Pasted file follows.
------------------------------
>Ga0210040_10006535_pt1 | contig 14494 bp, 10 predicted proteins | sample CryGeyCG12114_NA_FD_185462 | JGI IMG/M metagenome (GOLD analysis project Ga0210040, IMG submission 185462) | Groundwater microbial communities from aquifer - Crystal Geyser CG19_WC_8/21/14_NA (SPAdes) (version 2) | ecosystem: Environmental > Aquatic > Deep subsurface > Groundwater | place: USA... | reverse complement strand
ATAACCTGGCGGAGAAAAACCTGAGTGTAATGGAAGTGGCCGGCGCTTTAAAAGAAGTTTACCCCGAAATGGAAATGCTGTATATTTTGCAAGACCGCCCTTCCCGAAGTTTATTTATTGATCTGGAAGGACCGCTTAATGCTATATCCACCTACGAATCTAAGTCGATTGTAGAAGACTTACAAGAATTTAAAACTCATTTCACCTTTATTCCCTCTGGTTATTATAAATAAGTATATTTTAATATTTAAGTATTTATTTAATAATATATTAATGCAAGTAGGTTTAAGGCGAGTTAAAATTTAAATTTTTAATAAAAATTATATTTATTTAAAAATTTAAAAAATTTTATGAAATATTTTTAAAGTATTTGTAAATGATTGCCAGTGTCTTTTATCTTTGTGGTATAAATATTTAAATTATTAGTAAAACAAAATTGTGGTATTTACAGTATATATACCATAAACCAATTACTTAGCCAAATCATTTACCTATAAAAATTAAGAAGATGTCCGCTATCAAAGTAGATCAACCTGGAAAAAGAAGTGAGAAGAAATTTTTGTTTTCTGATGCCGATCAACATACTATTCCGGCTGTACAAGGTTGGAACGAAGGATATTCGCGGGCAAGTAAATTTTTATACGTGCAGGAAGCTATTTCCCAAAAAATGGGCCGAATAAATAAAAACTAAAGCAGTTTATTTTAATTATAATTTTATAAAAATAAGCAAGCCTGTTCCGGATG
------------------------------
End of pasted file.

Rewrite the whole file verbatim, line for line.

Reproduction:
>Ga0210040_10006535_pt1 | contig 14494 bp, 10 predicted proteins | sample CryGeyCG12114_NA_FD_185462 | JGI IMG/M metagenome (GOLD analysis project Ga0210040, IMG submission 185462) | Groundwater microbial communities from aquifer - Crystal Geyser CG19_WC_8/21/14_NA (SPAdes) (version 2) | ecosystem: Environmental > Aquatic > Deep subsurface > Groundwater | place: USA... | reverse complement strand
ATAACCTGGCGGAGAAAAACCTGAGTGTAATGGAAGTGGCCGGCGCTTTAAAAGAAGTTTACCCCGAAATGGAAATGCTGTATATTTTGCAAGACCGCCCTTCCCGAAGTTTATTTATTGATCTGGAAGGACCGCTTAATGCTATATCCACCTACGAATCTAAGTCGATTGTAGAAGACTTACAAGAATTTAAAACTCATTTCACCTTTATTCCCTCTGGTTATTATAAATAAGTATATTTTAATATTTAAGTATTTATTTAATAATATATTAATGCAAGTAGGTTTAAGGCGAGTTAAAATTTAAATTTTTAATAAAAATTATATTTATTTAAAAATTTAAAAAATTTTATGAAATATTTTTAAAGTATTTGTAAATGATTGCCAGTGTCTTTTATCTTTGTGGTATAAATATTTAAATTATTAGTAAAACAAAATTGTGGTATTTACAGTATATATACCATAAACCAATTACTTAGCCAAATCATTTACCTATAAAAATTAAGAAGATGTCCGCTATCAAAGTAGATCAACCTGGAAAAAGAAGTGAGAAGAAATTTTTGTTTTCTGATGCCGATCAACATACTATTCCGGCTGTACAAGGTTGGAACGAAGGATATTCGCGGGCAAGTAAATTTTTATACGTGCAGGAAGCTATTTCCCAAAAAATGGGCCGAATAAATAAAAACTAAAGCAGTTTATTTTAATTATAATTTTATAAAAATAAGCAAGCCTGTTCCGGATG